Democrats danced around the issue of defunding police departments at their press conference, with some saying they saw some merits in the idea even as they made clear that the bill didn’t address it.

Pelosi said Americans should “have those debates at the local level.”

“We could rebalance some of our funding to address more of these issues more directly,” Pelosi said. “But this isn’t about that.”

Rep. Karen Bass (D-Calif.), the head of the Congressional Black Caucus, responded by pointing out the bill offered no new money for police, and included grants to communities “that begin to re-envision” what policing might look like in particular neighborhoods.

Police reform is already moving at the local level. Minneapolis’s city council took a dramatic step on Sunday, announcing they would disband the city’s police department. And the mayors of New York and Los Angeles have pledged to cut funds currently allotted to police departments and redirect them toward social programs aimed at helping nonwhite communities.

Sen. Kamala Harris (D-Calif.), one of the bill’s chief Senate sponsors, alluded to calls for cities and states to defund police programs and reapportion that money toward other programs that can help poorer and nonwhite communities.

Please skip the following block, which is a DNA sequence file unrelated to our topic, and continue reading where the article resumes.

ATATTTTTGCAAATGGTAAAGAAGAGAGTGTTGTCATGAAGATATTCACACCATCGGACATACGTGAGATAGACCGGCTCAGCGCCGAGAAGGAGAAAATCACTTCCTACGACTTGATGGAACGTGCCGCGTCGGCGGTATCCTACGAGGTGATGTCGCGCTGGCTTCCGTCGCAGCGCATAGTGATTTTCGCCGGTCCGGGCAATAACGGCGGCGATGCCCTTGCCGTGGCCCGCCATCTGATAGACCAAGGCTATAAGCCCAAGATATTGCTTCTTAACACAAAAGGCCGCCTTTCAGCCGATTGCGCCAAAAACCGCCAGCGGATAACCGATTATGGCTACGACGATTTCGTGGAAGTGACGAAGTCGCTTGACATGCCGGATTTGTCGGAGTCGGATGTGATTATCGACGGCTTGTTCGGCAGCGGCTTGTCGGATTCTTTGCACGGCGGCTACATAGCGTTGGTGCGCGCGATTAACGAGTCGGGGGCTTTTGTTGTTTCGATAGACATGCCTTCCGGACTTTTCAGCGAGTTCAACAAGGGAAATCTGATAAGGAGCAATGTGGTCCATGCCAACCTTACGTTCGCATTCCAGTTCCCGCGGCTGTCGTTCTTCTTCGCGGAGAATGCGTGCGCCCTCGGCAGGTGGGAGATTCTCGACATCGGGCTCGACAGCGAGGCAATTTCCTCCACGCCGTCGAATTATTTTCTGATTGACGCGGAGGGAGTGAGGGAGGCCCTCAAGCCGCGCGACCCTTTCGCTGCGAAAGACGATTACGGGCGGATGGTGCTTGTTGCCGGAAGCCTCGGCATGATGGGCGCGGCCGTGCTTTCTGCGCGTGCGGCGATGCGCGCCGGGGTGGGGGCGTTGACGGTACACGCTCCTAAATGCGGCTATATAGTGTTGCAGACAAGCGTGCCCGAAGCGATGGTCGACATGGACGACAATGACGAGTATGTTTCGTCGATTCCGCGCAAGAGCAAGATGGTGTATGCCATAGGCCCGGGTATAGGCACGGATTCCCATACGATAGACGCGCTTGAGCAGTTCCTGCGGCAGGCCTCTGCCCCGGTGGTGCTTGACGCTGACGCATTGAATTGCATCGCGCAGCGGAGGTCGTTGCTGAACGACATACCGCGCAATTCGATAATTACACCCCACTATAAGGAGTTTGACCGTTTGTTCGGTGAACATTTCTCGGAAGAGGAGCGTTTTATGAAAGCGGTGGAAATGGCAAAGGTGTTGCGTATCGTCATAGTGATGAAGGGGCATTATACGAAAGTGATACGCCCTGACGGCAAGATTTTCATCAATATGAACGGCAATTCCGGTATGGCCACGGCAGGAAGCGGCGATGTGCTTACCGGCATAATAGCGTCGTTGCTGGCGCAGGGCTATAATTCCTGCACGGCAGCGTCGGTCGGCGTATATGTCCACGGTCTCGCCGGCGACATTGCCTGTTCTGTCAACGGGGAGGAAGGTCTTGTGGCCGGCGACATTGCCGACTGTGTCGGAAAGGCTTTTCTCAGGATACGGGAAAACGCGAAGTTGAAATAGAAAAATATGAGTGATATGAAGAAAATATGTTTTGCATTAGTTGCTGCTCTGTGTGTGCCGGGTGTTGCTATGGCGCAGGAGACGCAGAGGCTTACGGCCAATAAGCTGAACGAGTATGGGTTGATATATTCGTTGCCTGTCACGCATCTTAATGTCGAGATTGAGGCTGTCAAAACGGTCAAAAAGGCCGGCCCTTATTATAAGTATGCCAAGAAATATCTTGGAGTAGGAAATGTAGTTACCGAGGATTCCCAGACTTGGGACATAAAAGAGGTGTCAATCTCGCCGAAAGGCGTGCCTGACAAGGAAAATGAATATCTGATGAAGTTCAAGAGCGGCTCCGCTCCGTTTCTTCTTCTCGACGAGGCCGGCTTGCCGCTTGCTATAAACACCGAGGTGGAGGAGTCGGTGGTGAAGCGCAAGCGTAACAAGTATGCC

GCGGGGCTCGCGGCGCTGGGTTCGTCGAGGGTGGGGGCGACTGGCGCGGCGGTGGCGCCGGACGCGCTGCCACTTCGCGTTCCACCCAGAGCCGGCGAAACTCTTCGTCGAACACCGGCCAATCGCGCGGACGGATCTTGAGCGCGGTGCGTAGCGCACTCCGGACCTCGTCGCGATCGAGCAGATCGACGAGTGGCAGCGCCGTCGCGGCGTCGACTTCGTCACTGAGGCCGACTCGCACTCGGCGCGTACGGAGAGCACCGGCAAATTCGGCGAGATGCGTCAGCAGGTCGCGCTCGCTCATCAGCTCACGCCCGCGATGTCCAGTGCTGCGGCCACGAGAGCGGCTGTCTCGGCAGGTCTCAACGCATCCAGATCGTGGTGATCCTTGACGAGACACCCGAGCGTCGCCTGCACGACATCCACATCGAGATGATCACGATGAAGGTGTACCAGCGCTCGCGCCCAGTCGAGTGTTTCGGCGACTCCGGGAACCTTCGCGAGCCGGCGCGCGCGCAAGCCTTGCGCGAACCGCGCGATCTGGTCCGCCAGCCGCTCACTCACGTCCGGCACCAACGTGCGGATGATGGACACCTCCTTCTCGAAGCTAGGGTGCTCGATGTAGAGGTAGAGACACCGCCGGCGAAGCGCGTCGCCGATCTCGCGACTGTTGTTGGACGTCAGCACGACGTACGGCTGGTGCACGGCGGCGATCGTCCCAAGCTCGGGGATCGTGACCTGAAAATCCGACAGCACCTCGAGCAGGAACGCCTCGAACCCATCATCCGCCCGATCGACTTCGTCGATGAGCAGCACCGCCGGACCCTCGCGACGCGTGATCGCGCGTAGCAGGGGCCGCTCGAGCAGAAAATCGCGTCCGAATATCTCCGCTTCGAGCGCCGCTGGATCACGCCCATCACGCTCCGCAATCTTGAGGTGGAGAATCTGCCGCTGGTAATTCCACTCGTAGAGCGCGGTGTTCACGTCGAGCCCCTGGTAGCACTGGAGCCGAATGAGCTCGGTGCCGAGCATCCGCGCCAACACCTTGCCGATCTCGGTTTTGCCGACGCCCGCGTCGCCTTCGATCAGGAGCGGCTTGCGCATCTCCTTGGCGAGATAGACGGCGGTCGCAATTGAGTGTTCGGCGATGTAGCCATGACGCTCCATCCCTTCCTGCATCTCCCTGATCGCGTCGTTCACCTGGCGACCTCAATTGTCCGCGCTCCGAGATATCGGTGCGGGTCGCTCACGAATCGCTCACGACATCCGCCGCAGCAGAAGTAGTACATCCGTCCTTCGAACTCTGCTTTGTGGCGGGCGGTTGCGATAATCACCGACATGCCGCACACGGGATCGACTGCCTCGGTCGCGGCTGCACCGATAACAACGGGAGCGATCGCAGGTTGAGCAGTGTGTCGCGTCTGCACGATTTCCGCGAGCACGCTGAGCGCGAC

“We have confused safe communities with hiring more cops on the street,” she said, pointing out that much reform would have to be undertaken at the local and state level. “Our bill addresses a very specific matter under a larger umbrella of issues that must be addressed.”

Harris also pointed out that “many in America right now already live in places with minimal police presence” — they’re just middle- and upper-class areas.

Cover: Speaker of the House Nancy Pelosi (D-CA) and other Democratic lawmakers take a knee to observe a moment of silence on Capitol Hill for George Floyd and other victims of police brutality June 8, 2020, in Washington, DC. (Photo: BRENDAN SMIALOWSKI/AFP via Getty Images)